MIXED MARTIAL ARTS
WHEN Aung La Nsang (18-9-0) enters the cage for his second-ever fight in Myanmar, his home country, there will be a 6-foot-2-inch, angry Polish man waiting on the other side.
Meet Poland’s Michal Pasternak – the toughest fighter Aung La Nsang has faced to date.
‘It gives me extra fuel. I think that after the fight, most of his fans will be my fans as well.’
The two will meet in Thuwunna Indoor Stadium on October 7 during ONE Championship’s State of Warriors event. The fight offers a shot at redemption for Pasternak (11-1-0), who lost his most recent bout to Brazilian jiu jitsu legend Roger Gracie in the inaugural ONE Light Heavyweight World Championship.
In a recent interview with Asiaone, the Polish fighter addressed the setback.
“The opponent took advantage of my mistake in my last fight,” he said. “My coach is working with me to avoid that in the future. I need to use my best weapons, not adjust to his game. But it was a one-time flop against Roger Gracie.”
His record attests to the excuse, as Pasternak had never lost leading up to the Gracie match. Training with the Okninski MMA group in his hometown of Pinczow, the Polish punisher has spent most of his career fighting in and around Poland. The October 7 event will mark his first visit to Myanmar and just his third fight in Asia.
Having fought in both heavyweight and light heavyweight weight classes, he will make also be making his debut at middleweight (84 kilograms) against Aung La Nsang. Fighting “down” a weight class may afford Pasternak more quickness in the cage, though his hallmark has been stamina through three rounds: Of his 11 wins, five – or nearly half – have come via decision.
One such win, against Rafael Silva in Pasternak’s ONE debut, came after Pasternak suffered a serious knee injury early in the third round. The Pole showed toughness, grinding out a unanimous decision victory despite the damaged joint by taking Silva to ground and pounding him down as time expired. But the wound took its toll, and Pasternak would sit out for more than a year as his leg recovered.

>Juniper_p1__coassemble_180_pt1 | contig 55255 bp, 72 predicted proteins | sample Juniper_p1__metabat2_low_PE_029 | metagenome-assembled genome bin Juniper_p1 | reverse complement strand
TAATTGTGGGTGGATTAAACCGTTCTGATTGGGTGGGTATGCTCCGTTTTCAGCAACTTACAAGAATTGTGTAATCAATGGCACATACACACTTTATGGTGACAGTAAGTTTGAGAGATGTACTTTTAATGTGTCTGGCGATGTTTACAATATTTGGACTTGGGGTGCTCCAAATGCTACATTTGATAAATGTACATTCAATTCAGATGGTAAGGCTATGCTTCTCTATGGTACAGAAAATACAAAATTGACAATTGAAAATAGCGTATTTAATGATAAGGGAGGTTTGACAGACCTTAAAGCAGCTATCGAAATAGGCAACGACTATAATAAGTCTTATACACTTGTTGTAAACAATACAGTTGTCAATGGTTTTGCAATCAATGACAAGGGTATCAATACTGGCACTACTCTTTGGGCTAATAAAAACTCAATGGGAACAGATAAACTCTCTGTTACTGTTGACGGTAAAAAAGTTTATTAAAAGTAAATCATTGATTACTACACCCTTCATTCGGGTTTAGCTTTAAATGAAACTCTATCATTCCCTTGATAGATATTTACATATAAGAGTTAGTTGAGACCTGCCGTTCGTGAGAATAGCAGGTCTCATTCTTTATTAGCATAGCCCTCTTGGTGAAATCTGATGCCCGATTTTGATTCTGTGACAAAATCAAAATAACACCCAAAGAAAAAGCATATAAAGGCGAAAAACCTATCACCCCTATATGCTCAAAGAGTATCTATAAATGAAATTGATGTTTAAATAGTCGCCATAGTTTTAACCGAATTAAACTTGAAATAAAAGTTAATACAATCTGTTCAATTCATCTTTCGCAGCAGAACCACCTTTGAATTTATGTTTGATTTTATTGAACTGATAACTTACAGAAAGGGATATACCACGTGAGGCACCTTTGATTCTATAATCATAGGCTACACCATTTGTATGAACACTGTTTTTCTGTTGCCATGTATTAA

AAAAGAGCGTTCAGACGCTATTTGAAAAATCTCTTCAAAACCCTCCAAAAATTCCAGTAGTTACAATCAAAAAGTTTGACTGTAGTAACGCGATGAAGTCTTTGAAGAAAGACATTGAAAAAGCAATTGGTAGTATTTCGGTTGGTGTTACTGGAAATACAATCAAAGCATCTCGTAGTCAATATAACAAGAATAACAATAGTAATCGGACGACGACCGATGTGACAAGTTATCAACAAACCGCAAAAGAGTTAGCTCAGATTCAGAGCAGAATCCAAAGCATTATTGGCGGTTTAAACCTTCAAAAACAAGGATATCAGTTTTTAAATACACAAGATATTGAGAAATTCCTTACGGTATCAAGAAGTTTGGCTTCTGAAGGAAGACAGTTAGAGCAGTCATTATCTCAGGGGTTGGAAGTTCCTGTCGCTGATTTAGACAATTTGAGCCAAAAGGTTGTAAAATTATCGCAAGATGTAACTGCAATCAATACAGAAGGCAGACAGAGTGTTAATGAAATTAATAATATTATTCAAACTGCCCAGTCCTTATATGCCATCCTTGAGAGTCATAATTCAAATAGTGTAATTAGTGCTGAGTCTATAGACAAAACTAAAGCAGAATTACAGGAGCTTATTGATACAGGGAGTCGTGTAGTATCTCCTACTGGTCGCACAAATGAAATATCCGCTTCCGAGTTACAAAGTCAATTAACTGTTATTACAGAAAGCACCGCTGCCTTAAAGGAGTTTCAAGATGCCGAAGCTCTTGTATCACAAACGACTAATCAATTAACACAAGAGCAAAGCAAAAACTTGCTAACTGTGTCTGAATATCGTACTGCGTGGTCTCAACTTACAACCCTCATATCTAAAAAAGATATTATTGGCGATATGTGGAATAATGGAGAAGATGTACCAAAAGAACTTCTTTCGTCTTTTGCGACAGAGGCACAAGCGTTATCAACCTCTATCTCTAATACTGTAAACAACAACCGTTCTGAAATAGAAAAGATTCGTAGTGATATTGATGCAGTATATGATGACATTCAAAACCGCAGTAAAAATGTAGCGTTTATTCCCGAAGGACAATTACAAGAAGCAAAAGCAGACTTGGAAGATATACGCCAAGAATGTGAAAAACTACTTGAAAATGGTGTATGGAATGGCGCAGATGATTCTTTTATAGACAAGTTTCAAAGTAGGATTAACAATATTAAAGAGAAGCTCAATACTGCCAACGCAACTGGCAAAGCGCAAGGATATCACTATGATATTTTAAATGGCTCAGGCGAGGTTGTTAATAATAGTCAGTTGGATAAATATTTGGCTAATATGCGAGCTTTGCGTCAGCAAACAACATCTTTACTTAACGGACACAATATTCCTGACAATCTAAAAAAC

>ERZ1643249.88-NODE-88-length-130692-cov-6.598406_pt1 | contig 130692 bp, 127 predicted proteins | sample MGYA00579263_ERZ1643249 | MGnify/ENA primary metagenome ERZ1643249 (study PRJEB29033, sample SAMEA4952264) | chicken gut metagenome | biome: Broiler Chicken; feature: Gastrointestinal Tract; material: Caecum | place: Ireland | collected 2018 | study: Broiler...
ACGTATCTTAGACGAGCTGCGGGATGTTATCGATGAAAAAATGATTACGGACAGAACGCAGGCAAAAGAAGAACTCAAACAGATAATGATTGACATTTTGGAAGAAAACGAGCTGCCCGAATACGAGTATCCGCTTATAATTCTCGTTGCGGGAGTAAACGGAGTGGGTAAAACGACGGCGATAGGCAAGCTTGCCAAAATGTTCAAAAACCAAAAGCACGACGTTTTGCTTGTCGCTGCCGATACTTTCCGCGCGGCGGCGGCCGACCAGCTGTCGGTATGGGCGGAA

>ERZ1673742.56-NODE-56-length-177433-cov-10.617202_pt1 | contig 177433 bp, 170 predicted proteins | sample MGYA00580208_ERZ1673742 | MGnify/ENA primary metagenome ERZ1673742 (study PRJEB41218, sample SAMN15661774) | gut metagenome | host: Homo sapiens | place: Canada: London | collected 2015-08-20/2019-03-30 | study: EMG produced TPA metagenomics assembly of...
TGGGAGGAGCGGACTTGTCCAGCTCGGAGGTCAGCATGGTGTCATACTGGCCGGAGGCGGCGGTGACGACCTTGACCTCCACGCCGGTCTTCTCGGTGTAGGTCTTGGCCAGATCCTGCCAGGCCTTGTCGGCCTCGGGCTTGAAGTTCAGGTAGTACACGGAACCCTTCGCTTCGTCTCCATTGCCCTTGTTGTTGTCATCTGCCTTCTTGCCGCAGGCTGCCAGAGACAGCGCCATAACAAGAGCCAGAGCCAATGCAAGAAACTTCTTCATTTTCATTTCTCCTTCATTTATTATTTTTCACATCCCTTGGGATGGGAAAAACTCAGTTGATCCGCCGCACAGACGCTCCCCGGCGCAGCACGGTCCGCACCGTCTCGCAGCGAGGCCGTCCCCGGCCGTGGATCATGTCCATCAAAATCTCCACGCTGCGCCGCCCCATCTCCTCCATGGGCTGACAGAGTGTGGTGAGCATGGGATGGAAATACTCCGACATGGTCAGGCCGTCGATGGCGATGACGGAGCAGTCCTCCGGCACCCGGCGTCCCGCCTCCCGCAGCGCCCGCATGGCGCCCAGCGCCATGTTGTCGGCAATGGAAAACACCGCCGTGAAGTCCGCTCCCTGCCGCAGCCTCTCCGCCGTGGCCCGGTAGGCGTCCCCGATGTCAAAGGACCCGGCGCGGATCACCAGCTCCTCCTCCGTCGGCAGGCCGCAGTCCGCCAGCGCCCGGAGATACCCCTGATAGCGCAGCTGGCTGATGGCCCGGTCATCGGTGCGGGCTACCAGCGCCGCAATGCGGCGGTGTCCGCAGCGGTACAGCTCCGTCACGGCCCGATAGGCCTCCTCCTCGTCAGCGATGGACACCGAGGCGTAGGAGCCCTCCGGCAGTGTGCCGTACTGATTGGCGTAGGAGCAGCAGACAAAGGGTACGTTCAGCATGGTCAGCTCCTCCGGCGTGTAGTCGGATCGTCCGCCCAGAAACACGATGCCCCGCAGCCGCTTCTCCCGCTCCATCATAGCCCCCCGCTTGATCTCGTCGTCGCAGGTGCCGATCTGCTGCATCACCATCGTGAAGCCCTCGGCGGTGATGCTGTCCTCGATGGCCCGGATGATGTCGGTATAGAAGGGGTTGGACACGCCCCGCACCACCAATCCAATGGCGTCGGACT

This characteristic toughness and propensity to go the distance could spell trouble for Aung La Nsang: The Crazy88 fighter has lost all three of his fights that lasted three rounds and has never won a fight by decision. Though this could be a factor more related to his ability to dispatch opponents before the final bell than his inability to outlast a challenger, it nonetheless highlights an intriguing aspect of their upcoming match that could tell the difference in who emerges victorious.
Aung La Nsang, however, will have a rabid crowd cheering him on, and carries an unbeaten ONE Championship record.
“He is the host, so I think that he has a lot of fans there,” Pasternak told Asiaone. “But in fact, for me, it is more positive than negative. It gives me extra fuel. I think that after the fight, most of his fans will be my fans as well.” – Staff
Sports Minister Dr Myint Htway said the ministry would ensure that the ground was open to local people once it had taken over. But the town elders did not accept the minister’s reply. “We decided to reject it totally,” said U Kyaw Min Han.
“We will fight for getting back the stadium.”
Another committee member, U Ohn Lwin, said the elders would hold a press conference when they had heard back from an army major who had helped build the stadium in 1973.
“Major San Win, who led the effort to build the stadium, lives in Loikaw. We have asked him to make an audio file to prove that the stadium was publicly owned,” he said, adding that the original owner of the ground was not the ministry, but the community. According to the elders, the ministry has no business running their stadium.
The sports minister told the hluttaw that the stadium had been renovated after it was rented out to Nay Pyi Taw FC, but the team had agreed to give up the lease and hand it over to the government. – Translation by Win Thaw Tar and San Layy
Michal Pasternak is set to face off against Myanmar’s Aung La Nsang on October 7 in the ONE Championship State of Warriors event at Thuwunna Indoor Stadium.
The Polish fighter has a record of outlasting his opponents, with nearly half of his wins coming by decision after a full three rounds.